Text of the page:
While GST Ruling GSTD 2006/37 does not deal with whether rental adjustments are to be taken into account in calculating the GST payable by a purchaser, section 15 of the ATO's Property and Construction Industry Partnership – Issues Register8 confirms that the GST treatment of an adjustment for rent is to be treated in the same way as an adjustment for rates or land tax. A rent adjustment is an adjustment to the consideration paid for the sale of the relevant property. The question that then arises is, whether the adjustment for rent should be on the GST inclusive or GST exclusive rent paid by the tenant. There does not appear to be a consistent approach adopted by law firms, however the author suggests that rent be adjusted based on the GST exclusive amount as the vendor will have already remitted the GST paid by the tenant on the rent to the ATO9. The ATO has confirmed that this is a contractual issue between the vendor and the purchaser.
An important point to note is that any mortgage release fees or other lodgement fees are not taken into account for the purposes of calculating the GST payable by the purchaser10.
The GST payable by a purchaser should be calculated on the adjusted contract price taking into account both plus and minus adjustments.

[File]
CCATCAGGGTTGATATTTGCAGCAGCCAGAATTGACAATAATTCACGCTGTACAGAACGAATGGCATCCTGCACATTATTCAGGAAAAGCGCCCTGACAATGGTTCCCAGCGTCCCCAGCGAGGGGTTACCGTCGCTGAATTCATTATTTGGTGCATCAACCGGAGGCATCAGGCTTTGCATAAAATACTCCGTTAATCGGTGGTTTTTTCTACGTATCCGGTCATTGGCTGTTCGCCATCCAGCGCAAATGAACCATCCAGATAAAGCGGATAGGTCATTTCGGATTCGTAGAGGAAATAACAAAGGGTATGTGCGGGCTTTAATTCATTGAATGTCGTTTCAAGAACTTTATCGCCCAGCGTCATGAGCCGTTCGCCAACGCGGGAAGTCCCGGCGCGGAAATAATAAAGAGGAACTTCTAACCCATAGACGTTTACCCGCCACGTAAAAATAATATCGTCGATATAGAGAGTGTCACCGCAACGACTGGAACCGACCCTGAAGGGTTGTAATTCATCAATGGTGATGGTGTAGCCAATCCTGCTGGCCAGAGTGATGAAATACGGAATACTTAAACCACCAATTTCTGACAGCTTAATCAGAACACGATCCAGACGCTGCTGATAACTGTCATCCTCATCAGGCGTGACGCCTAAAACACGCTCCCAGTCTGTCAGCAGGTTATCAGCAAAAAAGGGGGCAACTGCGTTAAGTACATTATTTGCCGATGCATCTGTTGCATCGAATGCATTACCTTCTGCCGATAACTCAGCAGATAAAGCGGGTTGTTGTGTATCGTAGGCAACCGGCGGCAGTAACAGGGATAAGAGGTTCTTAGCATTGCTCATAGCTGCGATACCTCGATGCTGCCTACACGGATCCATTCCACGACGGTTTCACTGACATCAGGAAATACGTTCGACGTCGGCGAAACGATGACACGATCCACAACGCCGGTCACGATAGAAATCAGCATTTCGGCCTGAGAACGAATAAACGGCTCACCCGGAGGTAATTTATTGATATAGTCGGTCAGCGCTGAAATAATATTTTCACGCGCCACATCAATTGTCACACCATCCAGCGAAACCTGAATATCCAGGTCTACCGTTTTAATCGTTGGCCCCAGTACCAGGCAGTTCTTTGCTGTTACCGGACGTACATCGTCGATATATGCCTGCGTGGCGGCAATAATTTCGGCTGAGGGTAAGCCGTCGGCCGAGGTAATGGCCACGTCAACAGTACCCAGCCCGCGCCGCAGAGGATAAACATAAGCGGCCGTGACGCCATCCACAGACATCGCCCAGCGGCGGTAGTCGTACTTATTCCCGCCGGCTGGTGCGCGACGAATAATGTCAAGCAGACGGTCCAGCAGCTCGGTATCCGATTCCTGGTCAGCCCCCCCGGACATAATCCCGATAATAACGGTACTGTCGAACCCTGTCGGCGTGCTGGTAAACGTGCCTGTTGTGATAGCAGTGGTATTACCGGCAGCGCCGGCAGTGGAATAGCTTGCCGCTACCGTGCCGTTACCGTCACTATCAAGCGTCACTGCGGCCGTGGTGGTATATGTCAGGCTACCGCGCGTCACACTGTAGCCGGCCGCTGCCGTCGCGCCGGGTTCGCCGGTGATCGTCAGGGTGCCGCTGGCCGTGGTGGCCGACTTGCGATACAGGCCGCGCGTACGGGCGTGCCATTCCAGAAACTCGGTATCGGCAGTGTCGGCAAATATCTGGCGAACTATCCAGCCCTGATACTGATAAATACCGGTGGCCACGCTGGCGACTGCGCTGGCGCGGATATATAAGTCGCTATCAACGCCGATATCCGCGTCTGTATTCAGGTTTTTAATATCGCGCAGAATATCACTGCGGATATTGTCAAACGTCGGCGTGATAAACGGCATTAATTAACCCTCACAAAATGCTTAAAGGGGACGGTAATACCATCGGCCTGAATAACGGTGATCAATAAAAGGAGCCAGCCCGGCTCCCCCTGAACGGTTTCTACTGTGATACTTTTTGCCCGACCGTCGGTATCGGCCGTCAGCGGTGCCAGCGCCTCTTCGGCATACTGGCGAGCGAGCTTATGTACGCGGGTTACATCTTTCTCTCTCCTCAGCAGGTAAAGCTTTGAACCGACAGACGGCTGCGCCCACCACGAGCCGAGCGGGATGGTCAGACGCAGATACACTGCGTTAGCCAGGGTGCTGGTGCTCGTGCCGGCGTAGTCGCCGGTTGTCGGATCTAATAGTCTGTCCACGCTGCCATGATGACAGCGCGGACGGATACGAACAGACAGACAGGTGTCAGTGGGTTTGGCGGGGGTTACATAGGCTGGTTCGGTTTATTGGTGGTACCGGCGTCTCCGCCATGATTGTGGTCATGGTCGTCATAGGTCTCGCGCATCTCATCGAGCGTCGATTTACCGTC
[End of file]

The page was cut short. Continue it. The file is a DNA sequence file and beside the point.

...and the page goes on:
1 GSTD 2006/3: Goods and Services Tax: are settlement adjustments taken into account to determine the consideration for the supply or acquisition of real property – 26 April 2006.
2 In the Commissioner of Taxation v Morgan (1961) 106 CLR 517 the High Court took the view that a settlement adjustment for rates paid in advance was not considered to be consideration for the property. In Federal Court in Coles Supermarkets Australia Pty Ltd v Westley Nomines Pty Ltd and Anor (2005) 60 ATR 52, the Federal Court similarly considered that a lessee's outgoings contribution did not form part of the consideration for the supply by way of lease. The Commissioner distinguished the above two cases in the GST ruling referred to in note 1 above.
3 The examples in this paper relate to the payment of rates, but the same method of calculation will apply to land tax and other outgoings such as water.
4 The author recognises that adjustments can be made on a quarterly, half yearly or yearly basis, however for the examples we have assumed a 365 day period.
5 A vendor will be required to provide a tax invoice to the purchaser at settlement for the GST amount.
6 In this example Helen and Matt can agree to adjust an amount being the estimate of the rates to be assessed. In this example the estimate is $500.
7 See note 1.
8 This document is a list of major issues and subsidiary questions that have been collated as a result of consultations with the Property & Construction sector.
9 This will avoid the situation of GST adjustments notes having to be issued by the vendor to the tenant.
10 This is because the liability to pay the lodgement fees under the contract usually rests with the vendor. The amount to be allowed on settlement is a provision to meet the vendor's liability and is not normally expressed to be an adjustment to the consideration being paid for the property.
The content of this article is intended to provide a general guide to the subject matter. Specialist advice should be sought about your specific circumstances.